By Allison Hazlett-Rose
Mar 08, 2018 08:20 AM EST

A Wrinkle in Time Theatrical Review

With magnificent colors and costumes, A Wrinkle in Time tries to entice audiences to use their imagination.
A Wrinkle in Time Theatrical Review
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In 1962, American Writer Madeleine L'Engle published the novel, A Wrinkle in Time. While it won critical acclaim, it was controversial in that it was a Science Fiction novel with a young, female protagonist. In 2003, Disney adapted the story for a television movie and this month they once again have re-envisioned it as a feature film.  They bring Meg, Charlies Wallace, Calvin and the three Mrs. - Which, Whatsit and Who – to life while exposing audiences to the adventures of these young adults.  With beautiful visuals, this film hopes to draw audiences in and open them to the idea of what could be possible while offering the usual moral fare we have come to expect from a Disney film.

Meg (Storm Reid; 12 Years a Slave) is a preteen girl struggling with all the same insecurities that most middle school kids face.  Her difference is that her father disappeared four years ago without a trace and she has since withdrawn into herself because of it.  She also helps take care of her younger brother Charles Wallace (Deric McCabe) who is apparently brilliant but a little different.  When he answers the door to what amounts to a very strange woman named Mrs. Whatsit (Reese Witherspoon; Walk the Line), things suddenly seem to spiral out of control.

Mrs. Whatsit, along with Mrs. Which (Oprah Winfrey; The Color Purple) and Mrs. Who (Mindy Kaling; The Office), inform Meg, Charles Harris and Meg's friend Calvin (Levi Miller) that the tesseract, a phenomenon explained as folding space and time in order to travel through dimensions, really does exist and that Meg and Charles Wallace's father (Chris Pine; Star Trek) is trapped in one of the dimensions.  The three children then follow the Mrs. Through "the wrinkle" in order to find and save Mr. Murry.  There they find "all the evil in the Universe", called simply "it" which is taking over.  In order to save her father and her brother, Meg must confront all her faults and learn to accept them.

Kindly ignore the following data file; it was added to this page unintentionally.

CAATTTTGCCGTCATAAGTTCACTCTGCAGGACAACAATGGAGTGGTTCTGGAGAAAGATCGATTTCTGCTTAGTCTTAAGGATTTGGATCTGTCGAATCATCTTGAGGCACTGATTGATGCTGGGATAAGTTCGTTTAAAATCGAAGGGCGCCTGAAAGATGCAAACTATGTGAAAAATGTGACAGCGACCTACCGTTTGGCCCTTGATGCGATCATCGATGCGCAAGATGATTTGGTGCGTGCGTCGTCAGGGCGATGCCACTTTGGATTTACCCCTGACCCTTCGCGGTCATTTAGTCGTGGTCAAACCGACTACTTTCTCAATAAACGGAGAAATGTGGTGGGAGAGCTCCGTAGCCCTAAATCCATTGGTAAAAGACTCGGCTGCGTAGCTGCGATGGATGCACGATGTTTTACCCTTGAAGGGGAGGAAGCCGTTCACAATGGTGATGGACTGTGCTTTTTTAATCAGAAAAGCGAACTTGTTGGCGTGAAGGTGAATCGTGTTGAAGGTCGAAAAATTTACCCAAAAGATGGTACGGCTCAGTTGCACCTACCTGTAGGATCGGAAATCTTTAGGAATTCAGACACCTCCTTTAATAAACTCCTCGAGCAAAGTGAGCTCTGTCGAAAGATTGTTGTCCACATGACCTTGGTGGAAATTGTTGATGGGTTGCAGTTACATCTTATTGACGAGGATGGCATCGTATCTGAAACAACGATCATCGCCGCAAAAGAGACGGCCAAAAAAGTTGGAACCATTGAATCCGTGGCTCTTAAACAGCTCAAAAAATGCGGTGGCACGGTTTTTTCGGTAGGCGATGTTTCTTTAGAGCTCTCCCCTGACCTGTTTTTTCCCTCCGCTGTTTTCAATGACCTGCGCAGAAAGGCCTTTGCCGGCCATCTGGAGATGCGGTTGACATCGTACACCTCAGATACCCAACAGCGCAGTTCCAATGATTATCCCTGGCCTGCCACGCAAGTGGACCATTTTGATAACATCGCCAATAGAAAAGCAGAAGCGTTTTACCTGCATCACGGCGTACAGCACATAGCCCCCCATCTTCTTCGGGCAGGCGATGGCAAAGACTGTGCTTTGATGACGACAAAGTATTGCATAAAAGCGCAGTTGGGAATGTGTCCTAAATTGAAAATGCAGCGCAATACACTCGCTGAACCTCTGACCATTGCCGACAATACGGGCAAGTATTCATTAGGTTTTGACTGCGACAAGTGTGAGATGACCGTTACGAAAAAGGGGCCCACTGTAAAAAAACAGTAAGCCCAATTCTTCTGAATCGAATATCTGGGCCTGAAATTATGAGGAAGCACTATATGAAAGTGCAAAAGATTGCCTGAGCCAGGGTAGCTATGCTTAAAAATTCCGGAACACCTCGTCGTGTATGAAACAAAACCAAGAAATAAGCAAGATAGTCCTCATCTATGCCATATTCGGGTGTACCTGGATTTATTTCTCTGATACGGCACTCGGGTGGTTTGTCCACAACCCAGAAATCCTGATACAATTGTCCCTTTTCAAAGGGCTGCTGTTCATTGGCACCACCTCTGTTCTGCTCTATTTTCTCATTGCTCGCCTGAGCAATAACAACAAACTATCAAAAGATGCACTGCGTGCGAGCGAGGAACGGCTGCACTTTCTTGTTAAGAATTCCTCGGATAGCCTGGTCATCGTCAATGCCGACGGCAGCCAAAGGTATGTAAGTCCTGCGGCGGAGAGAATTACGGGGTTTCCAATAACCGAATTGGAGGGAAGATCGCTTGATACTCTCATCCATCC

The best part of this film is the cast.  Winfrey, Witherspoon, and Kaling are enjoyable in their respective roles with Kaling being cute as she speaks mostly in quotes and Witherspoon being quirky and funny.  Winfrey is well cast as the elder stateswoman of the trio, imparting knowledge to everyone around.  Reid, Miller, and McCabe are excellent and show talent well beyond their tender ages.  McCabe especially manages to steal every scene he is in.  Pine fares better here than in some of his other films displaying a range of emotions we don't usually see from him.

The visuals are also excellent throughout the movie.  The colors are magnificent and the costumes are especially well done.  The other dimensions offer a variety of backgrounds with great attention to detail.  The soundtrack is full without being overpowering and the movie offers a certain appeal for those to whom it was intended - preteens with vivid imaginations.

Unfortunately, that is where my praise ends.  The movie, overall, is boring and at times cringe-worthy.  It also reminded me of The Never Ending Story in some regards; only the latter did it much better.  When Mrs. Whatsit transforms into a giant leafy creature that flies, I was reminded of the luck dragon and when the kids come face to face with the evil in the universe -"it"- I was reminded of the nothing that is taking over the realms of the second film.   Wrinkle also throws in the moral lessons from the very beginning from which the viewer cannot escape.  Seeing it all from the viewpoint of a twelve-year-old, I guess it is somewhat appealing but for older audiences, it just doesn't work which is a shame because it had so much potential.

Grade: C

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MPAA Rating: PG
Running Time: 115 minutes
Distributed By: Walt Disney Pictures

For more information about A Wrinkle in Time visit the FlickDirect Movie Database.


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